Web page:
The 140,270 loans approved across Ohio under a federal coronavirus assistance program have touched every corner of the state’s economy.
Manufacturers and museums, auto dealers and lawyers, breweries and hamburger restaurants are among the thousands of businesses that have benefited from the payroll protection program, which offered loans of up to $ 10 million. to help businesses weather the pandemic.
In Ohio, 84% of loans were for $ 150,000 or less.
Ten cities in Ohio have been approved for more than 1,000 loans not exceeding $ 150,000. In Dublin, 1,311 loans were approved and in Westerville the total was 1,245 loans.
Much smaller cities have also racked up loans, including Plain City, where around 70 loans have been approved.
The $ 660 billion program is intended to help most small organizations with up to a few hundred employees weather the coronavirus pandemic. About $ 130 billion in funding remains.
Loans are canceled if all workers remain employed for eight weeks and the money is used for payroll, rent, mortgage interest, or utilities. As of June 30, Ohio companies had received $ 18.4 billion.
Here’s a look at how some recipients spent the money:
The 99-year-old restaurant chain received a loan of $ 5 million to $ 10 million.
“It’s a threat like no other. It’s not over yet,” Vice President Jamie Richardson said.
Richardson said the top priority for the money was to preserve the family chain’s 10,000 jobs.
“We didn’t want to lose a single job,” he said. “We want to fight for all those who make it the work of a lifetime. “
Most of the money, combined with the pay cuts suffered by executives, was used for bonuses for hourly workers at its restaurants – called the Griddle Gratitude Bonus – and to provide a bonus to workers at its food and beverage operations. retail, he said.
“We were seeing catastrophic sales losses,” which have since leveled off, he said.
The media production company received a loan of $ 2-5 million.
Even with the help, the company had to lay off some workers, said Arthur James, the company’s president. The company has approximately 135 employees.
Much of the business of the company is organizing live events. It is also a production partner with the Greater Columbus Convention Center and works for hotels and conferences.
“Obviously, this has been greatly affected,” he said. “Being able to have this funding, which is mainly used for payroll, has been helpful. “
The Columbus-based band has been approved for a loan between $ 350,000 and $ 1 million.
The group, along with central Ohio residents Tyler Joseph and Josh Dun, used the money to keep 19 jobs.
Twenty-One Pilots was one of a number of bands whose loans were approved.
Rascal Flatts, who also has roots in central Ohio, received a loan with the Eagles, Guns N ‘Roses, Sammy Hagar, Cheap Trick and other groups, according to media reports.
The restaurant business received a loan of between $ 5 million and $ 10 million.
The company closed its 36 restaurants in March due to the pandemic, laying off 4,500 workers.
“We would not have come back without the PPP loan. It was essential for us to reopen and help us move our business forward,” said Cameron Mitchell, founder and CEO of the company, in an interview with Fox Business News this week.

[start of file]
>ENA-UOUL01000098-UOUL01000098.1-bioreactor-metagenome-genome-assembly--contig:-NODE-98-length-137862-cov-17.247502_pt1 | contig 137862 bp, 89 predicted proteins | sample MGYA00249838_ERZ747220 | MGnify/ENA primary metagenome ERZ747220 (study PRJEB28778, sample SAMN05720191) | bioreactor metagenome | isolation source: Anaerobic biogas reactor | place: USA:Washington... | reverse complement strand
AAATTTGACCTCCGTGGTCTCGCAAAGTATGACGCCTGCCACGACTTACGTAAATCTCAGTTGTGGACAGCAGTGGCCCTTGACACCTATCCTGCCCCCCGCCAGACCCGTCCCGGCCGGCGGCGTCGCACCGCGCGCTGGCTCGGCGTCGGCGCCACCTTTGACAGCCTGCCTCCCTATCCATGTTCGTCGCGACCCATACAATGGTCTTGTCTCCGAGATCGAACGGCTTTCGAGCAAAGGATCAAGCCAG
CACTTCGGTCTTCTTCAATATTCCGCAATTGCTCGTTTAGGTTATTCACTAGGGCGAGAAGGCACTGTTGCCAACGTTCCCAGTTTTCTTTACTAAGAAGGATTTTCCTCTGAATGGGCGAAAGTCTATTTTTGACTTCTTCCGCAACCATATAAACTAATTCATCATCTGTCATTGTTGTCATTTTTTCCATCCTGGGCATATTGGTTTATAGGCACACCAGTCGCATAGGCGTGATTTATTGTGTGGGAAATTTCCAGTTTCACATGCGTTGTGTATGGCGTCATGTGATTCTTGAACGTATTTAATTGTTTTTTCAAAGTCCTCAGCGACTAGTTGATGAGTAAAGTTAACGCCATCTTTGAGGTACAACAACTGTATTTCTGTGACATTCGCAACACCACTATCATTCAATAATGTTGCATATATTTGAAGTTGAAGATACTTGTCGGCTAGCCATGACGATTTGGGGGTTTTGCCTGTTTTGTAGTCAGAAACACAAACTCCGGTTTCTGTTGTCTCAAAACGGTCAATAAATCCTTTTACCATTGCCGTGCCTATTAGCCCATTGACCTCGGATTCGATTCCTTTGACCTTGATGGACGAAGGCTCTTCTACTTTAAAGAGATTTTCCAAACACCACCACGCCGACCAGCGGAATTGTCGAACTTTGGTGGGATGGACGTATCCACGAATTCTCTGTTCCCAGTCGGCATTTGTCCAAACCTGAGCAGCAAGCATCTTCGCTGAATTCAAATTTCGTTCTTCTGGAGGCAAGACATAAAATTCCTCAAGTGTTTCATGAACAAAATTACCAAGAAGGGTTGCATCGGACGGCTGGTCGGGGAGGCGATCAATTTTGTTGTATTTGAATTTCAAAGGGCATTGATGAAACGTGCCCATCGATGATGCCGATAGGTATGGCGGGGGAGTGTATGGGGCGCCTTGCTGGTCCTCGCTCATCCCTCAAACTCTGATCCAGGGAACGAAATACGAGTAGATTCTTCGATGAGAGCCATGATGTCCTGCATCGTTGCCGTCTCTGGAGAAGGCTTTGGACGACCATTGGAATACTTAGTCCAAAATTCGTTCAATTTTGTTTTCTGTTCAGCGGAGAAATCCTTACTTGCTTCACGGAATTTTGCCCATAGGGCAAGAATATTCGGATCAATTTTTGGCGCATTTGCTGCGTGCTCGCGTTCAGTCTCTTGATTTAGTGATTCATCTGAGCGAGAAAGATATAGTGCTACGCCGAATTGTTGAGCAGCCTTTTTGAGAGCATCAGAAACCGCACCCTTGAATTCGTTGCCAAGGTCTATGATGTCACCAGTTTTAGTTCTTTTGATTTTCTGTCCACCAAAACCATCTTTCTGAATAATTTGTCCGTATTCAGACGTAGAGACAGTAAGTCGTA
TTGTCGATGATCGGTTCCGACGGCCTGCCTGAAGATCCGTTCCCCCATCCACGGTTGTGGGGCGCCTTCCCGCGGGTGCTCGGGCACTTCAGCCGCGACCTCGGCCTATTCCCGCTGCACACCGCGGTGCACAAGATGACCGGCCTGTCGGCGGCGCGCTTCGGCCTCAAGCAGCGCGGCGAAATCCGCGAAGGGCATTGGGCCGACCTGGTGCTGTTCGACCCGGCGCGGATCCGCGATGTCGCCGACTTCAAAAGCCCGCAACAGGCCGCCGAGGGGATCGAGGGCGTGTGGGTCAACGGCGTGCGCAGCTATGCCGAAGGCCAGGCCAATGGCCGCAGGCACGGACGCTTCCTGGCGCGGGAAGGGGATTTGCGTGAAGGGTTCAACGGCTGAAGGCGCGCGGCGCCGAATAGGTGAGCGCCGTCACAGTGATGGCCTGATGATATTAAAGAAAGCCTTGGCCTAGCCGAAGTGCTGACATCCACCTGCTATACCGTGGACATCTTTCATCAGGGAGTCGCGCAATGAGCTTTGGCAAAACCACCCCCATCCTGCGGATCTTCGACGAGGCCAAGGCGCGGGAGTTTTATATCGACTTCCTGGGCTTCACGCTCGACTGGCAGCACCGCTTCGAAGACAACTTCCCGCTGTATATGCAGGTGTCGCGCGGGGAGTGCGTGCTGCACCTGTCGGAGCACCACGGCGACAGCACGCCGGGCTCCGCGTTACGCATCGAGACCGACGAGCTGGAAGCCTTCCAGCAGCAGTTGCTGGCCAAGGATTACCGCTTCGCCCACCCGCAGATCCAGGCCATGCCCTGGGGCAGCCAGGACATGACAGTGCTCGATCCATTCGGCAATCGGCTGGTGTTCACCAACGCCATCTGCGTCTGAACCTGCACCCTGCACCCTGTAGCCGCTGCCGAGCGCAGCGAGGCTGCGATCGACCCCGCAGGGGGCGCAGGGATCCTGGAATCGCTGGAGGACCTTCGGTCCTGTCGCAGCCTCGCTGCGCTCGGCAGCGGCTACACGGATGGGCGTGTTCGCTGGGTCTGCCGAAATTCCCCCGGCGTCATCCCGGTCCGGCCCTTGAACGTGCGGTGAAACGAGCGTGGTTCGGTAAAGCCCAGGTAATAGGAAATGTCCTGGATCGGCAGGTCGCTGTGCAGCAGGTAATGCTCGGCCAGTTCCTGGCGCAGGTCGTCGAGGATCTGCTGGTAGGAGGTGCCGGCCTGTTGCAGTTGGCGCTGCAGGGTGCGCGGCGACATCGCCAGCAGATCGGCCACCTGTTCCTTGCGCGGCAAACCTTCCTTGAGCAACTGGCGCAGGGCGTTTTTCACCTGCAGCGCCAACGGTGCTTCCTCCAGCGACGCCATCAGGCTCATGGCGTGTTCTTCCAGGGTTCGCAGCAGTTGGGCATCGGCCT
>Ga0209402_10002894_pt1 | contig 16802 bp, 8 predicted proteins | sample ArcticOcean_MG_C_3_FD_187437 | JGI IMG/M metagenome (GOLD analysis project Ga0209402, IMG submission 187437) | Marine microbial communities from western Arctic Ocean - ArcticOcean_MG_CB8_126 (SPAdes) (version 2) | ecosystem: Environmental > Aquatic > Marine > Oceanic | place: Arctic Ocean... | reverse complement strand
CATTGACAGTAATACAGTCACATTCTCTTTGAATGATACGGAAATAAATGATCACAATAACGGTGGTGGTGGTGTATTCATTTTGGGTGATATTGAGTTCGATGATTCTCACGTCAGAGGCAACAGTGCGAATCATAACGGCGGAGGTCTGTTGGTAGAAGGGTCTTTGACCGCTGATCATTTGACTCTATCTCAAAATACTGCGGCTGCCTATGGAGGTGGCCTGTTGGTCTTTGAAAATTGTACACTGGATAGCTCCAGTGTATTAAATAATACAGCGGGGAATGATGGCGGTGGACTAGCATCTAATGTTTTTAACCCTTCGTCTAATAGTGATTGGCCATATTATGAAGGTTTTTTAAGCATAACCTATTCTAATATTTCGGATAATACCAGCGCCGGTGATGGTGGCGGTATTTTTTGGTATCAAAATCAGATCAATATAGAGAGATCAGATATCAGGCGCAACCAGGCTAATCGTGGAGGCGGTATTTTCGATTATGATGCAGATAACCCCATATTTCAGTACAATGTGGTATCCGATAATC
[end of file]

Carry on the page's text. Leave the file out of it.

He said the company had been able to bring back most of the workers who had been made redundant.
“We face one challenge after another, and restaurants, big or small or bigger chains or moms and dads are all in the same boat and are going to need a little more help here in the future. for us to survive or we’re going to see systemic restaurant closures in the future. “
Bricklayer & Eckler
The law firm received a loan of $ 2-5 million which it said was mainly used for the payroll of the firm’s 300 employees.
“It was important for us to ensure that our Bricker family and our clients are fully able to meet the challenges of this unprecedented time,” said the firm.
Planned Parenthood of Greater Ohio received a loan of $ 2-5 million.
“For many of our patients, our local health centers are their only source of reproductive and sexual health care,” the organization said. “The relief we have received helps us continue to meet their health care needs in these uncertain times. “
the wolf’s crest
The downtown brewery was relying on a loan of $ 350,000 to $ 1 million to pay its bills and keep some employees on the payroll.
“We weren’t getting a lot of support from landlords in terms of rent deferral,” said co-founder Bob Szuter.
In addition, the loan helped the brewery provide health insurance for its staff, even those who were on leave, and pay higher wages to encourage them to stay at work, although some employees could have earned more from the work. a temporary increase in unemployment benefits.
Expedition reporters Patrick Cooley and Samantha Raudins contributed to this report.
Cities with the most PPP loans under $ 150,000
1. Cincinnati, 9,020 loans, $ 337.5 million
2. Columbus, 8,668 loans, $ 315.4 million
3. Cleveland, 5,440 loans, $ 207.3 million
4. Dayton, 3,040 loans, $ 117.4 million
5. Toledo, 2,706 loans, $ 97.9 million
6. Akron, 2,288 loans, $ 86.9 million
7. Canton, 1,522 loans, $ 59.9 million
8. Youngstown, 1,401 loans, $ 52.8 million
9. Dublin, 1,311 loans, $ 47.8 million
10. Westerville, 1,245 loans, $ 43.5 million
Source: Small Business Administration
Research by Julie Fulton